Tuesday, August 9, 2011

History ain't what it used to be

The city of Ezion-Geber, at the northernmost extent of the Red Sea grew to early prominence in the region; for its strategically and economically important location, it's mentioned repeatedly in the early mytho-historical books of the Bible.

Under the names Berenice and Aelana, it was an important trade hub for the Greeks and Romans, respectively. In Roman times, it grew to spectacular wealth as a crucial link in the Roman/Indian luxury trade route. While Indian trade ships gradually made longer-haul trips that skipped over the other ports on the route, they inevitably had to stop when they reached Aelana to unload their goods for overland transport to the Mediterranean port at Alexandria. When fashion dictated that every wealthy Roman matron have a silk dress for special occasions, each yard of silk moved through Aelana to get to her.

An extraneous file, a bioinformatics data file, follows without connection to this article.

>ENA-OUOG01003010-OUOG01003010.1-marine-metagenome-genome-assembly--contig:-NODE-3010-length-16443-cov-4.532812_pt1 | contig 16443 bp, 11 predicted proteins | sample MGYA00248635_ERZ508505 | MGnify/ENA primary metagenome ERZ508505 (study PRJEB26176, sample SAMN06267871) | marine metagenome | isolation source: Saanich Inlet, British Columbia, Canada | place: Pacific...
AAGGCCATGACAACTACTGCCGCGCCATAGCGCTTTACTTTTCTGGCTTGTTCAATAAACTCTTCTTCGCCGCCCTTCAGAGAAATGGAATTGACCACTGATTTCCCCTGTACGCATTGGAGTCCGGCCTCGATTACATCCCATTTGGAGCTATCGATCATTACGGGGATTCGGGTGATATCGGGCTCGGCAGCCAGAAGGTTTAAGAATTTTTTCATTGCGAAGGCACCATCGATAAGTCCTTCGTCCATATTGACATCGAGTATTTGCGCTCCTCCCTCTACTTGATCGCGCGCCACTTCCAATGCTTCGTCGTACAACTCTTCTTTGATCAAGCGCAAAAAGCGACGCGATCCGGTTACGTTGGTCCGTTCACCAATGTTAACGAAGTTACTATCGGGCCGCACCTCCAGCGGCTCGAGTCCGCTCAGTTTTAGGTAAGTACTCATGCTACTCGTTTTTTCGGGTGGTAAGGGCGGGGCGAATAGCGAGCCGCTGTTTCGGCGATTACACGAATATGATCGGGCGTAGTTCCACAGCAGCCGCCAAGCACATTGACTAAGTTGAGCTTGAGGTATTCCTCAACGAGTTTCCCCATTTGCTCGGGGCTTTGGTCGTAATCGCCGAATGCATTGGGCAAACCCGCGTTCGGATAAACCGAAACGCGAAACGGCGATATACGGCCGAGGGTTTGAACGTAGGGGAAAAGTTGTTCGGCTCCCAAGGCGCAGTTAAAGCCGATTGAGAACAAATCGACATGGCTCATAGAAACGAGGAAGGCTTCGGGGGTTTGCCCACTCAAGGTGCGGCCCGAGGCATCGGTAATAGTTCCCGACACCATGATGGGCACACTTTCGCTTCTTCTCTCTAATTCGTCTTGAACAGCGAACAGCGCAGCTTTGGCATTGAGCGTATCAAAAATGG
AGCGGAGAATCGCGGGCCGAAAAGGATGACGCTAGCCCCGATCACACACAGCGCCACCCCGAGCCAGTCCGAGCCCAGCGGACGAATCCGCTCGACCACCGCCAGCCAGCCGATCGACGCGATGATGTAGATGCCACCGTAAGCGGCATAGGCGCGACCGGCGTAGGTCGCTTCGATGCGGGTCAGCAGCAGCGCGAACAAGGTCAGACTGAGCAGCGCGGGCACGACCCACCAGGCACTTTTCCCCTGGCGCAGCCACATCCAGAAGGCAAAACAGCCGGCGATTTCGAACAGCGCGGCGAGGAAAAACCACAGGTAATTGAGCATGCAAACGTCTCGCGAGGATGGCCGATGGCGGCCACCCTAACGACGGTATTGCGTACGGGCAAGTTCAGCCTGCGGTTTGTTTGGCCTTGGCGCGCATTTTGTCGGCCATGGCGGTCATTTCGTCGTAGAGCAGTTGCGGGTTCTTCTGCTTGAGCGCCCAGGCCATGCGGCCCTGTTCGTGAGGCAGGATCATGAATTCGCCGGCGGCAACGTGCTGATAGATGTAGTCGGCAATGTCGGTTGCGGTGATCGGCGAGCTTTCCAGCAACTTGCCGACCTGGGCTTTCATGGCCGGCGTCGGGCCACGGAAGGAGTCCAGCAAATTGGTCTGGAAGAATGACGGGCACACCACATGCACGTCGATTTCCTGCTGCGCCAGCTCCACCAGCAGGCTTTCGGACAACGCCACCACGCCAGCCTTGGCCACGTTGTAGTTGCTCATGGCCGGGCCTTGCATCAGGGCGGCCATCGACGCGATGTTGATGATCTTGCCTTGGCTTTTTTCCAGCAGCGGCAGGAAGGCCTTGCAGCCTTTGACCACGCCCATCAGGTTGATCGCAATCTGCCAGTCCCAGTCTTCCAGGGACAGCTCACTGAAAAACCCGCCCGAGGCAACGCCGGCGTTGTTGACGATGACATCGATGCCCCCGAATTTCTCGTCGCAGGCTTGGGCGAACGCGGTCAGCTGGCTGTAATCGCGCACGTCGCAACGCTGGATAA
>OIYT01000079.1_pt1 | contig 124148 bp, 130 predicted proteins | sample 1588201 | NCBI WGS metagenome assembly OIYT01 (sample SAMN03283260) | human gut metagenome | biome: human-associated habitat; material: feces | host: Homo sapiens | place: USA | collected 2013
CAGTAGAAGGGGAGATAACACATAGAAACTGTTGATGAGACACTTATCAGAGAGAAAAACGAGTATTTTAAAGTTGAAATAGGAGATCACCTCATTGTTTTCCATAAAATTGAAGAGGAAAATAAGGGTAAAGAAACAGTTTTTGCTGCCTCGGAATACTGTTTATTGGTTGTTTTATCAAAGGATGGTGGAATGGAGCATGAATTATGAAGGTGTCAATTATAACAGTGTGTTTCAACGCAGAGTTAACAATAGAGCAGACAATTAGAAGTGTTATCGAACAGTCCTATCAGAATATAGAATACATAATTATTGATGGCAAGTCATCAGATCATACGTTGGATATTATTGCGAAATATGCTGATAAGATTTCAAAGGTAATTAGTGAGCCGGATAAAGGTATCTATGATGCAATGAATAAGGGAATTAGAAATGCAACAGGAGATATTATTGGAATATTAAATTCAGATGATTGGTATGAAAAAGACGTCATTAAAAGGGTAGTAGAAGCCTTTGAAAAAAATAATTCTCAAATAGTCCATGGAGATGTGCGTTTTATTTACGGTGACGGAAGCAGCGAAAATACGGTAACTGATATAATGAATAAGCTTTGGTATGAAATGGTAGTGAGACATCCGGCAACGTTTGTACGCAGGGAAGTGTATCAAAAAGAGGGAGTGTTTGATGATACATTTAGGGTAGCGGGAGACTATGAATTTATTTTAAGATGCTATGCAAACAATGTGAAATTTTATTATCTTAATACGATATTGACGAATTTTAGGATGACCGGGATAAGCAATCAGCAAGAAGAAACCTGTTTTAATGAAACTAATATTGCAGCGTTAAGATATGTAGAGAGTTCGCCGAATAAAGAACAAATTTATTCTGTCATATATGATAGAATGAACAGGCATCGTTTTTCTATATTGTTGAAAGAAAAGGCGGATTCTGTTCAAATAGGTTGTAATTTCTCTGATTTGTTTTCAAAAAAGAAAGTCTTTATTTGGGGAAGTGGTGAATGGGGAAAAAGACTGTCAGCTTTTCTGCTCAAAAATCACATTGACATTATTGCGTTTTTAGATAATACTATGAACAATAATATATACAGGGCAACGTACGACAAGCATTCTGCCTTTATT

After the fall of the Empire and the rise of Islam, the city, now called Ayla, remained wealthy and storied, the home port of Sinbad the Sailor in the Arabian Nights. It was held by Crusaders, recaptured by Saladin, ruled by Mamluk sultans and the Ottoman Empire. It was taken from the Ottomans by an Arab force lead by Lawrence of Arabia, eventually ceded to a British protectorate, and is today part of the Kingdom of Jordan.

And by 2014, it will be home to the world's first Star Trek themed amusement park.

I'd give quite a bit to read the conclusions future archaeologists make about us from excavating our cities.

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